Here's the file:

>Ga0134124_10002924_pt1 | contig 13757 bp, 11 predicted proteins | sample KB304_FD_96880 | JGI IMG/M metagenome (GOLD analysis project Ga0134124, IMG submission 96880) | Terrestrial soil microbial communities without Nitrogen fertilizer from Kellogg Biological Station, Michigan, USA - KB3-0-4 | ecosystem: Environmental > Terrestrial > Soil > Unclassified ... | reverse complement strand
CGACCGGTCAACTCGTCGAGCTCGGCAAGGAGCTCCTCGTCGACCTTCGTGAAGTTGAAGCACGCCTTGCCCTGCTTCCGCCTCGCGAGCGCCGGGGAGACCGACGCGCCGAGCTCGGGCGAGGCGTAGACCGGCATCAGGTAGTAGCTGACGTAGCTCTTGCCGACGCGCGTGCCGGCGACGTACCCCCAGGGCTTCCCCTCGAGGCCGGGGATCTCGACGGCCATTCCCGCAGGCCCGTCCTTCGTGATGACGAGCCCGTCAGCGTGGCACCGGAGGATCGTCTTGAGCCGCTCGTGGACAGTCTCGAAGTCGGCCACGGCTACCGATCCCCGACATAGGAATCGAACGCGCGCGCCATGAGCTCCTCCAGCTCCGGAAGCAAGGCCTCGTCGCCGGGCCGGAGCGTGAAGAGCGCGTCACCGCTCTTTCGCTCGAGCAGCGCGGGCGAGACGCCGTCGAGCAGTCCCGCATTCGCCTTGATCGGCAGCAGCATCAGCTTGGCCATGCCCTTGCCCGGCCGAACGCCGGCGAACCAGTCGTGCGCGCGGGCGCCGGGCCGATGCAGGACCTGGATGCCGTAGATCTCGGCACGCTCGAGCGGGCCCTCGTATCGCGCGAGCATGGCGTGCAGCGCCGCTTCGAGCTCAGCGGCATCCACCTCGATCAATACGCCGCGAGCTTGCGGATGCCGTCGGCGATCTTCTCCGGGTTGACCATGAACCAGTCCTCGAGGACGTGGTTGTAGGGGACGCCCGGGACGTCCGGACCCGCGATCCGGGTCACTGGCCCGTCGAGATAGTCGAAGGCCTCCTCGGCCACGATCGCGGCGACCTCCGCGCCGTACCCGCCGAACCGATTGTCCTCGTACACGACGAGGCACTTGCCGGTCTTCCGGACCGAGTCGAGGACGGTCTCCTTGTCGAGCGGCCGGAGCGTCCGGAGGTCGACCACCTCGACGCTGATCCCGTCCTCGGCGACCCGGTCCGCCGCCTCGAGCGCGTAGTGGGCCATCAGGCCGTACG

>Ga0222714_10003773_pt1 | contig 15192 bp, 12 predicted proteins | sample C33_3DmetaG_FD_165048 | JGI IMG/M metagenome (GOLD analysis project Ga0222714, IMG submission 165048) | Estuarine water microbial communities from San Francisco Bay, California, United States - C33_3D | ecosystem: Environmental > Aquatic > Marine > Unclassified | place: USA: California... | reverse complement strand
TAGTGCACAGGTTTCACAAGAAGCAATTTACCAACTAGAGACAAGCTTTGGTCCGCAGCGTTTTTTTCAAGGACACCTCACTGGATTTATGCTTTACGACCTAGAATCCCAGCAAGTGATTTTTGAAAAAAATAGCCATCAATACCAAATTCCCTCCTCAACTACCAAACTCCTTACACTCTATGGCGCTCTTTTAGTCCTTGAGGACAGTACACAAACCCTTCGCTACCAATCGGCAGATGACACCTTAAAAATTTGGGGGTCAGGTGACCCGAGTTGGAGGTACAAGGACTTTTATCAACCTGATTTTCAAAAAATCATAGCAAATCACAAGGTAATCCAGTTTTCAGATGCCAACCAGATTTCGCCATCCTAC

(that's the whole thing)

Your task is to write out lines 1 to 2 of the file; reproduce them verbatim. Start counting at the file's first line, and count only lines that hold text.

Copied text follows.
>Ga0134124_10002924_pt1 | contig 13757 bp, 11 predicted proteins | sample KB304_FD_96880 | JGI IMG/M metagenome (GOLD analysis project Ga0134124, IMG submission 96880) | Terrestrial soil microbial communities without Nitrogen fertilizer from Kellogg Biological Station, Michigan, USA - KB3-0-4 | ecosystem: Environmental > Terrestrial > Soil > Unclassified ... | reverse complement strand
CGACCGGTCAACTCGTCGAGCTCGGCAAGGAGCTCCTCGTCGACCTTCGTGAAGTTGAAGCACGCCTTGCCCTGCTTCCGCCTCGCGAGCGCCGGGGAGACCGACGCGCCGAGCTCGGGCGAGGCGTAGACCGGCATCAGGTAGTAGCTGACGTAGCTCTTGCCGACGCGCGTGCCGGCGACGTACCCCCAGGGCTTCCCCTCGAGGCCGGGGATCTCGACGGCCATTCCCGCAGGCCCGTCCTTCGTGATGACGAGCCCGTCAGCGTGGCACCGGAGGATCGTCTTGAGCCGCTCGTGGACAGTCTCGAAGTCGGCCACGGCTACCGATCCCCGACATAGGAATCGAACGCGCGCGCCATGAGCTCCTCCAGCTCCGGAAGCAAGGCCTCGTCGCCGGGCCGGAGCGTGAAGAGCGCGTCACCGCTCTTTCGCTCGAGCAGCGCGGGCGAGACGCCGTCGAGCAGTCCCGCATTCGCCTTGATCGGCAGCAGCATCAGCTTGGCCATGCCCTTGCCCGGCCGAACGCCGGCGAACCAGTCGTGCGCGCGGGCGCCGGGCCGATGCAGGACCTGGATGCCGTAGATCTCGGCACGCTCGAGCGGGCCCTCGTATCGCGCGAGCATGGCGTGCAGCGCCGCTTCGAGCTCAGCGGCATCCACCTCGATCAATACGCCGCGAGCTTGCGGATGCCGTCGGCGATCTTCTCCGGGTTGACCATGAACCAGTCCTCGAGGACGTGGTTGTAGGGGACGCCCGGGACGTCCGGACCCGCGATCCGGGTCACTGGCCCGTCGAGATAGTCGAAGGCCTCCTCGGCCACGATCGCGGCGACCTCCGCGCCGTACCCGCCGAACCGATTGTCCTCGTACACGACGAGGCACTTGCCGGTCTTCCGGACCGAGTCGAGGACGGTCTCCTTGTCGAGCGGCCGGAGCGTCCGGAGGTCGACCACCTCGACGCTGATCCCGTCCTCGGCGACCCGGTCCGCCGCCTCGAGCGCGTAGTGGGCCATCAGGCCGTACG